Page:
The attachment relationship
Attachment. Not just a theory
From the first half of the last century until today a lot has been written about attachment and theory of attachment. The argument is so vast and complex that a simplification is easily reductive compared to its importance in the psychological field.
Let’s start by casting a glimpse into the function and biological origins of this very important system of behaviour.
Why does it exist? What are its declinations?
First of all it is necessary to say that the definition of theory, relating to attachment, is to date the most inaccurate one can say about it.
All those who have dealt with attachment then and deal with it today know very well that its validity is now consolidated by decades of research and evidence.
Starting from the studies of John Bowlby (1958-1982) up to the modern evolutionary psychotherapy, this construct has gained a huge influence in the psychological field. From research to the clinic, from developmental psychology to psychopathology, to social psychology.
Bowlby, a psychiatrist and a psychoanalyst, has succeded to stress and demonstrate the importance of environmental influences and intersubjectivity on the development of the mind. His concept of “safe base” has had huge relapses in the clinical field.
Working with minor misfits Bowlby begins to observe the influence of separations from the family on the development and physical and mental health of children.
Coming to the knowledge of the studies of Lorenz (1966) on the imprinting in geese and those of Harlow on Rhesus monkeys (1958) he observed that the phenomenon was universal between different animal species and, most importantly, its independence from the nourishment.
The little one does not develop his relationship with the mother, or who for her, to receive food, but rather warmth, affection and protection.
This statement was in open opposition to what psychoanalysis advocated. Bowlby was one of the many dissidents of classical psychoanalytic doctrine.
Bowlby also demonstrated how attachment is a primary and adaptive need that accompanies the individual throughout the life span. Using his own words “from cradle to grave.”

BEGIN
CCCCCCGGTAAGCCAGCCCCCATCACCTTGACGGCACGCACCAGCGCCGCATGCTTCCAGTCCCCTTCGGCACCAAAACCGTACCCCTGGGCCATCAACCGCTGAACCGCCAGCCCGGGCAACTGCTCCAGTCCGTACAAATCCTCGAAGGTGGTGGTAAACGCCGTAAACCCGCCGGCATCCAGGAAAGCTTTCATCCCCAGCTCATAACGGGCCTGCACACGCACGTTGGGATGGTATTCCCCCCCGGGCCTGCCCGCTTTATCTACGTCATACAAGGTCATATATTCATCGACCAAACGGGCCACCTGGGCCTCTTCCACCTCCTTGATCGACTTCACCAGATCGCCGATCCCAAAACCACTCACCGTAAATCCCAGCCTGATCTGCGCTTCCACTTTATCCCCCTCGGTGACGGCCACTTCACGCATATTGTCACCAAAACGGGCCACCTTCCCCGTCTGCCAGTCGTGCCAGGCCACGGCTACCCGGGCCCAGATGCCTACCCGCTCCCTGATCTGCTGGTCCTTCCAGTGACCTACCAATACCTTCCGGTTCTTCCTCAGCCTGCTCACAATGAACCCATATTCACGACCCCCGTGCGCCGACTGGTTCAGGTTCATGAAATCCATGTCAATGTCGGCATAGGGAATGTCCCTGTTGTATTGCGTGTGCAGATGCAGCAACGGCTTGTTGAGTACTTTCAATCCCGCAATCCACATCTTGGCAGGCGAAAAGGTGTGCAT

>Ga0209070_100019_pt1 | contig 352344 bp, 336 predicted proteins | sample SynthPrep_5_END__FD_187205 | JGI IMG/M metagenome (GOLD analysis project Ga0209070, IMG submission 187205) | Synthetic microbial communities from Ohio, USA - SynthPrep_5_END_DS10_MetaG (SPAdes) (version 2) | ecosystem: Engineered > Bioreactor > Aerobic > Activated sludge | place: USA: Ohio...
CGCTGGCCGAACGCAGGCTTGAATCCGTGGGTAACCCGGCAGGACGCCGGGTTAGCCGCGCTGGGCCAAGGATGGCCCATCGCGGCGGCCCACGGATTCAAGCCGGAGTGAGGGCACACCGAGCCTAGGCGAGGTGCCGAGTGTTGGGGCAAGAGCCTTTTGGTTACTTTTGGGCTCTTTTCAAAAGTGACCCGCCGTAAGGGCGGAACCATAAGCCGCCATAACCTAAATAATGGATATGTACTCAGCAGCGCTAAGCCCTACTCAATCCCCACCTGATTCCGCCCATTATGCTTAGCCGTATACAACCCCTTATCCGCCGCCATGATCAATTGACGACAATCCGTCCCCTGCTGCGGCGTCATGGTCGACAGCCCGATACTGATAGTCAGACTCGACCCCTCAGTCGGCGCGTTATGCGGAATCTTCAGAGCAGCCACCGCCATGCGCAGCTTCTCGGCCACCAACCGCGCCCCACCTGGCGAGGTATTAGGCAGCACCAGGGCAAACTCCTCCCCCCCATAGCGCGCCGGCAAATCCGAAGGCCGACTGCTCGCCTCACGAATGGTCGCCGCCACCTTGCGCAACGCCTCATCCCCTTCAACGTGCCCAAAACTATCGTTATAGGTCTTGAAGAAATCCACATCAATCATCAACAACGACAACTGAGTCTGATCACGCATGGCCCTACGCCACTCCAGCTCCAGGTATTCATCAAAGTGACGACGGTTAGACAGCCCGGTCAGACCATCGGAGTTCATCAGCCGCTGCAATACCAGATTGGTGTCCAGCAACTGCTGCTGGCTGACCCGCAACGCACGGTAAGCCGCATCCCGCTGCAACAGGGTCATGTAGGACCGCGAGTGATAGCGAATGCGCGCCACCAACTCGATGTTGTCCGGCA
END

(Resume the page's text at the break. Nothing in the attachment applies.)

The little one relates through behavioural patterns based on innate (crying, clinging, drawing attention etc…). These schemes carry out the adaptive function to guarantee the protective proximity of the mother, to activate in her complementary behaviors, making sure that she responds by providing care and comfort.
This has as its purpose the survival of the individual and ultimately that of the species.
In humans, during the first years of life, within the relationship with the mother, the child develops internal representations that will remain almost stable throughout the life span. These are the internal operational models, or MOI. This concept was inspired by cognitive psychology. In particular to the concept of cognitive pattern.
The internal working models
An internal working model, or MOI, is a psychic structure that includes affective, perceptive, motor and cognitive components. A MOI is nothing more than an internal representation of oneself and of each figure of attachment.
It is based on implicit memory systems of interactions with the attachment figure.
What is stored is the response of the attachment figure to the requests for care and comfort. Based on this, the mind regulates the behavior based on expectations of availability or rejection.
These memories are generalized and extended to all future relationships and therefore affect the relational skills also in adulthood.
The style of attachment is evaluated by means of an experimental procedure called “Strange Situation”, conceived by Mary Ainsworth in the Sixties. In This paradigm the child’s system is stressed by episodes of separation from the mother, and by the presence of a stranger. The reactions of the mother-child couple are observed and classified in relation to the moment of detachment, the reunion and during the time that occurs. This procedure can be applied from 12 months. At this moment in fact the relationship of attachment is to be considered consolidated. In other words, the bases of identity are thrown very early.
The Safe child
The child classified as safe (B) at Strange Situation has developed the so-called safe base function. In fact it he’s able to use the attachment figure as a base from which to explore the environment. During the separation protests briskly and proves to feel the need of the mother, but succeeds if necessary to be consulated by the stranger. At the reunion time, he welcomes the mum with a smile, and puts in place attempts to approach. Once reached the contact he maintains it until, after being comforted, go back to play.
The safe children are those who have experienced emotionally available and predictable caregivers. Their parents were ready to respond when the child called, ready to console and encourage, but only intervening when necessary.